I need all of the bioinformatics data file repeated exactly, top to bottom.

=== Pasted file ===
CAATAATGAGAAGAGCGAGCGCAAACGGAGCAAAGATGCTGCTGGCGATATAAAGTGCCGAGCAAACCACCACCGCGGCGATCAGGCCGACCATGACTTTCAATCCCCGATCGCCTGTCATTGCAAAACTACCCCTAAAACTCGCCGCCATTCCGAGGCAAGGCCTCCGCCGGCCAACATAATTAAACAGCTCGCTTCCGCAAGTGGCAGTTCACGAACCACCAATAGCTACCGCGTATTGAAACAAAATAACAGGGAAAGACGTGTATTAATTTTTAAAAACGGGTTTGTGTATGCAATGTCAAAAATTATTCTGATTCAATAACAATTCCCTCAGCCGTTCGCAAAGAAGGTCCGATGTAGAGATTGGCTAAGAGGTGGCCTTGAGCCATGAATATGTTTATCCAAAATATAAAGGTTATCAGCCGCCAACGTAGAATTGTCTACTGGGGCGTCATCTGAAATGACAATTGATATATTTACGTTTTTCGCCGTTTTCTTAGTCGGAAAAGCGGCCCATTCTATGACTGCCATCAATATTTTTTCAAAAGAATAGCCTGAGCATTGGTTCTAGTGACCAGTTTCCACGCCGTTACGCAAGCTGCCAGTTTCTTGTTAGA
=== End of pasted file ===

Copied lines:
CAATAATGAGAAGAGCGAGCGCAAACGGAGCAAAGATGCTGCTGGCGATATAAAGTGCCGAGCAAACCACCACCGCGGCGATCAGGCCGACCATGACTTTCAATCCCCGATCGCCTGTCATTGCAAAACTACCCCTAAAACTCGCCGCCATTCCGAGGCAAGGCCTCCGCCGGCCAACATAATTAAACAGCTCGCTTCCGCAAGTGGCAGTTCACGAACCACCAATAGCTACCGCGTATTGAAACAAAATAACAGGGAAAGACGTGTATTAATTTTTAAAAACGGGTTTGTGTATGCAATGTCAAAAATTATTCTGATTCAATAACAATTCCCTCAGCCGTTCGCAAAGAAGGTCCGATGTAGAGATTGGCTAAGAGGTGGCCTTGAGCCATGAATATGTTTATCCAAAATATAAAGGTTATCAGCCGCCAACGTAGAATTGTCTACTGGGGCGTCATCTGAAATGACAATTGATATATTTACGTTTTTCGCCGTTTTCTTAGTCGGAAAAGCGGCCCATTCTATGACTGCCATCAATATTTTTTCAAAAGAATAGCCTGAGCATTGGTTCTAGTGACCAGTTTCCACGCCGTTACGCAAGCTGCCAGTTTCTTGTTAGA